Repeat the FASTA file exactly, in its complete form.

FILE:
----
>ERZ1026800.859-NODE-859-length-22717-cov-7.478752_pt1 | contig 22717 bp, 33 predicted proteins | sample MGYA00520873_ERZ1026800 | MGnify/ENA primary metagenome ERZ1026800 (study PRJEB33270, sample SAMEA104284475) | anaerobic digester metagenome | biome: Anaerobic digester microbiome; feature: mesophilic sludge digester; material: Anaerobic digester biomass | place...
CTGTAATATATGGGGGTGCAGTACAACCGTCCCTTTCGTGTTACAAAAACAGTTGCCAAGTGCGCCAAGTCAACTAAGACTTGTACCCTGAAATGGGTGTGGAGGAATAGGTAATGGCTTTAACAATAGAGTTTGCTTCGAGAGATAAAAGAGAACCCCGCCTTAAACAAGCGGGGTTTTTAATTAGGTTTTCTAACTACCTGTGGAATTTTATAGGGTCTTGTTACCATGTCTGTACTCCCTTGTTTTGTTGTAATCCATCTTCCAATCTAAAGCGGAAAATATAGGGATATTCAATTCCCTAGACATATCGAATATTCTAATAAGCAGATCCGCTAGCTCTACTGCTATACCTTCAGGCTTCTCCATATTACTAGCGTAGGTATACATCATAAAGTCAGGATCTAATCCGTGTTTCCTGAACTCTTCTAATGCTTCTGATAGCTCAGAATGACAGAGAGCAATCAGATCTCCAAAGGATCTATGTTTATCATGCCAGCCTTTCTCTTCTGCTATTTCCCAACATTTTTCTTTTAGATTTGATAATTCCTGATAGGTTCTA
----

>ERZ1026800.859-NODE-859-length-22717-cov-7.478752_pt1 | contig 22717 bp, 33 predicted proteins | sample MGYA00520873_ERZ1026800 | MGnify/ENA primary metagenome ERZ1026800 (study PRJEB33270, sample SAMEA104284475) | anaerobic digester metagenome | biome: Anaerobic digester microbiome; feature: mesophilic sludge digester; material: Anaerobic digester biomass | place...
CTGTAATATATGGGGGTGCAGTACAACCGTCCCTTTCGTGTTACAAAAACAGTTGCCAAGTGCGCCAAGTCAACTAAGACTTGTACCCTGAAATGGGTGTGGAGGAATAGGTAATGGCTTTAACAATAGAGTTTGCTTCGAGAGATAAAAGAGAACCCCGCCTTAAACAAGCGGGGTTTTTAATTAGGTTTTCTAACTACCTGTGGAATTTTATAGGGTCTTGTTACCATGTCTGTACTCCCTTGTTTTGTTGTAATCCATCTTCCAATCTAAAGCGGAAAATATAGGGATATTCAATTCCCTAGACATATCGAATATTCTAATAAGCAGATCCGCTAGCTCTACTGCTATACCTTCAGGCTTCTCCATATTACTAGCGTAGGTATACATCATAAAGTCAGGATCTAATCCGTGTTTCCTGAACTCTTCTAATGCTTCTGATAGCTCAGAATGACAGAGAGCAATCAGATCTCCAAAGGATCTATGTTTATCATGCCAGCCTTTCTCTTCTGCTATTTCCCAACATTTTTCTTTTAGATTTGATAATTCCTGATAGGTTCTA